Killing a blood sucking software patent

The anti-thesis of open source, software patents stifle innovation. Here is one blood sucker that may be on its last legs.

By Alan Shimel, Network World |  Security, patents

Few topics can illicit a more guttural response from an open source advocate than the topic of software patents. In many respects they are the very anti-thesis of open source. In security there has been one particularly irksome patent that has bedeviled the industry for years and probably held back innovation and progress in gateway anti-virus technology. Now after all these years, as many have claimed in the past, the patent is on the verge of being over turned as invalid. The best news is that it very well may have been the open source community that showed it as invalid!

I actually began following this story about 2 years ago on my ashimmy.com blog. You can read my original posts on this here and here. The patent in question was originally filed by Trend Micro back in 1995. Called the '600 patent, Trend has used it as a blunt instrument against anyone who tried to implement gateway anti-virus. That's right anyone who tried to implement an anti-virus solution at the gateway to your network or mail server was hauled in by Trend.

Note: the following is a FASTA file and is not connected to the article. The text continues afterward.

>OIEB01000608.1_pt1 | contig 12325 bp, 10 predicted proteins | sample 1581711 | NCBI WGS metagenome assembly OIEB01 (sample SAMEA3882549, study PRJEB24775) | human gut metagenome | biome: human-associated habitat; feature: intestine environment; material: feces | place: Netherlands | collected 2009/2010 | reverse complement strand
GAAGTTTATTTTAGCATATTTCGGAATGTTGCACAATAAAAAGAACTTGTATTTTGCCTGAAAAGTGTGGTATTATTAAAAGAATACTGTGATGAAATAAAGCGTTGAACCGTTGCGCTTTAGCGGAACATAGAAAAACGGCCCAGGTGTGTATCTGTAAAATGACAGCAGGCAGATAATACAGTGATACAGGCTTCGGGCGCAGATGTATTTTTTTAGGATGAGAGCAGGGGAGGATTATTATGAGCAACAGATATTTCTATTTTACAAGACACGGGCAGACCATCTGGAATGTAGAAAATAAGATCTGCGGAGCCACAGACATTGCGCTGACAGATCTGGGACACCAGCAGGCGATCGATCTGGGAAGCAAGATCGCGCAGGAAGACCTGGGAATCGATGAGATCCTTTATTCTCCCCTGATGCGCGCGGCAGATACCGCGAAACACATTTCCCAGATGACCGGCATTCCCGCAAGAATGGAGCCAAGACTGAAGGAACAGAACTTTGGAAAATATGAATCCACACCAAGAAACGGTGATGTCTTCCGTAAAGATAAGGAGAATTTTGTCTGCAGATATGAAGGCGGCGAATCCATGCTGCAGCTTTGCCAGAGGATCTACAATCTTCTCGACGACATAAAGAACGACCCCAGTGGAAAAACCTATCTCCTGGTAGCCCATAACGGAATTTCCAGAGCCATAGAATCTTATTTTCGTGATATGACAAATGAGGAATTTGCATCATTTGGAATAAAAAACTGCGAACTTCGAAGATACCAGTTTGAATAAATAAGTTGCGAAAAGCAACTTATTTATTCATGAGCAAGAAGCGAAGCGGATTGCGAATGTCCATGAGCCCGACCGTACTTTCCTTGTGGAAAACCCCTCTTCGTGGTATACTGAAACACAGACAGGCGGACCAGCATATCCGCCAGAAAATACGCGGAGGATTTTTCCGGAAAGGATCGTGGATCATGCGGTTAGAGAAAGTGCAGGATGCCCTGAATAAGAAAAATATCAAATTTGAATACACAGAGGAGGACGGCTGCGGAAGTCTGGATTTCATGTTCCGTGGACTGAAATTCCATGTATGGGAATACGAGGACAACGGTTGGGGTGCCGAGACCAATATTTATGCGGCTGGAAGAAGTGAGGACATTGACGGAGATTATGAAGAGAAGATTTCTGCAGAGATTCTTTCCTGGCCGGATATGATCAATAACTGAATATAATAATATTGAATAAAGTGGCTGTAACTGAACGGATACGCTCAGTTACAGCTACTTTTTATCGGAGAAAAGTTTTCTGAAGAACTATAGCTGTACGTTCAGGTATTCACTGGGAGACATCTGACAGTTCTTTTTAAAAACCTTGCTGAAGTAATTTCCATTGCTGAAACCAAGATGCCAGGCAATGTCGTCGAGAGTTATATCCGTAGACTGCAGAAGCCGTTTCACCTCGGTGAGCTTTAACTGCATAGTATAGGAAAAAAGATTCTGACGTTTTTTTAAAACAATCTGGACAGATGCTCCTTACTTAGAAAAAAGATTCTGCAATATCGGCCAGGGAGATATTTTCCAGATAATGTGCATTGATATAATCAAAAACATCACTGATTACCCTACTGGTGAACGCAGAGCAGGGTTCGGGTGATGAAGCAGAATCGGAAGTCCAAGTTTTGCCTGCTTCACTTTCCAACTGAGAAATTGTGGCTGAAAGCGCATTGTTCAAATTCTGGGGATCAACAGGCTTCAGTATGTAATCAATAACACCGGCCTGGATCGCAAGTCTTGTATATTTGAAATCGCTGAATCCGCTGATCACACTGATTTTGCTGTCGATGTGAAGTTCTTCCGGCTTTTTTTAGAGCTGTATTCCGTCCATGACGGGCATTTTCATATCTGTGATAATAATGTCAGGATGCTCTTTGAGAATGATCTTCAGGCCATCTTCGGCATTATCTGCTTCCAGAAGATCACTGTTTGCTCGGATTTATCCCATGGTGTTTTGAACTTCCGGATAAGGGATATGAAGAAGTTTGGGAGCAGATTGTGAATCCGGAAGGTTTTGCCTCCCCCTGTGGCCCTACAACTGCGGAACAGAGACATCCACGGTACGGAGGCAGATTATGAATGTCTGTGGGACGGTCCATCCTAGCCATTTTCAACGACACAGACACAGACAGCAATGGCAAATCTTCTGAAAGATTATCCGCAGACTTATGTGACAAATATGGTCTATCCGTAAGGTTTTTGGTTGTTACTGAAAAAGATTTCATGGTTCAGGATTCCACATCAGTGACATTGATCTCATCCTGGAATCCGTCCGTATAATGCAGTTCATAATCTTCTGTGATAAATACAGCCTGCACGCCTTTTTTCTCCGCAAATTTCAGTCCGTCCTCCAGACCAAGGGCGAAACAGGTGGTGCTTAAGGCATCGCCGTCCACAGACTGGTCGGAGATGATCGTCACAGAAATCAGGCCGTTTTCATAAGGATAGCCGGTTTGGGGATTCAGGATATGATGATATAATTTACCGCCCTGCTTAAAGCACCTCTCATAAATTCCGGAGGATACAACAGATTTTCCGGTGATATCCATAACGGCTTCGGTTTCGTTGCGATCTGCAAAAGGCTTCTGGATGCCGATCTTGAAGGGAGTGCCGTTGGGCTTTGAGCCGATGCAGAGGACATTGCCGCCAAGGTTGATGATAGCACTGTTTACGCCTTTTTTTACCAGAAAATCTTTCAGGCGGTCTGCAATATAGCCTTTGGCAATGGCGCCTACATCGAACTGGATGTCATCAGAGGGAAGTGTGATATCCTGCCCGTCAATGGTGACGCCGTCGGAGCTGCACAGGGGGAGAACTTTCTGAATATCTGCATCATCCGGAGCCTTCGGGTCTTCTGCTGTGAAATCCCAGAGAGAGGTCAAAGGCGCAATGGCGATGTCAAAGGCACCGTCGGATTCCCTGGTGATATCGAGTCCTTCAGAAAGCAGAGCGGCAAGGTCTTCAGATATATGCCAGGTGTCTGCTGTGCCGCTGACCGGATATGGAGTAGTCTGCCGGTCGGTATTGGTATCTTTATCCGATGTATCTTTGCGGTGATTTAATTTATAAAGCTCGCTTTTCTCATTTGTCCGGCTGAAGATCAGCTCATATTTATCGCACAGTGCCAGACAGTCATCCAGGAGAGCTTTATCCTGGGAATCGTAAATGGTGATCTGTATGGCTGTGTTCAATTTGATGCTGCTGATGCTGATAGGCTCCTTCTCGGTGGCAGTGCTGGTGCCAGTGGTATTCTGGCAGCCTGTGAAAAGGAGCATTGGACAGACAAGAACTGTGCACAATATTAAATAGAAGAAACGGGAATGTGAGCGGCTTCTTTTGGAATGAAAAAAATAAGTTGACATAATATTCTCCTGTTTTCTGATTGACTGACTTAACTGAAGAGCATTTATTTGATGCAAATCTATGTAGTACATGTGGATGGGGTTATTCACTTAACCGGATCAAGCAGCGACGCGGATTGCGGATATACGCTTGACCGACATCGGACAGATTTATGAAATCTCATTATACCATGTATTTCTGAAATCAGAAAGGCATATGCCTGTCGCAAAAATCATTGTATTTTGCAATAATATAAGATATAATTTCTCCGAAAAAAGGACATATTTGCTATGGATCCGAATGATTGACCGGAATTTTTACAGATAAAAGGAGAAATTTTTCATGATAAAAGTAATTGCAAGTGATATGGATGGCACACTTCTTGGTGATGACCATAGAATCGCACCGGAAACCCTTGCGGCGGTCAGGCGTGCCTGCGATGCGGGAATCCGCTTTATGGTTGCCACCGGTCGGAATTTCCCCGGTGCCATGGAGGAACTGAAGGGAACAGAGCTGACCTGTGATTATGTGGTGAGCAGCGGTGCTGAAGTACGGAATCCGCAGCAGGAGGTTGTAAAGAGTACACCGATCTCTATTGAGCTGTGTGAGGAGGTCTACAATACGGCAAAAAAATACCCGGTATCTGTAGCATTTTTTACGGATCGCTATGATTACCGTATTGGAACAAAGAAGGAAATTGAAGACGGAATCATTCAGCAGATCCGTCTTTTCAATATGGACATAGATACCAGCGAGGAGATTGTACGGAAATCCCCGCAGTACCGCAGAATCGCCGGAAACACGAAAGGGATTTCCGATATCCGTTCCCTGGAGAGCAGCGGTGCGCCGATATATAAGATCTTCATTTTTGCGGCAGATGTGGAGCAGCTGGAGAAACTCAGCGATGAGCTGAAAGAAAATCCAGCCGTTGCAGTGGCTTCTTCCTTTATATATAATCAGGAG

While many thought the patent invalid, it is a very expensive process to have a patent declared invalid. So companies like Symantec, McAfee, Fortinet, Panda among others have all paid Trend blood money over the years.

But the money Trend made on this questionable patent over the years is only part of the story. How many new innovations, new companies, new ways of protecting our computers from malware never saw the light of day because of this patent. That is the hidden, but real cost of software patents. They stifle innovation.

Read more at http://www.networkworld.com/community/node/62030

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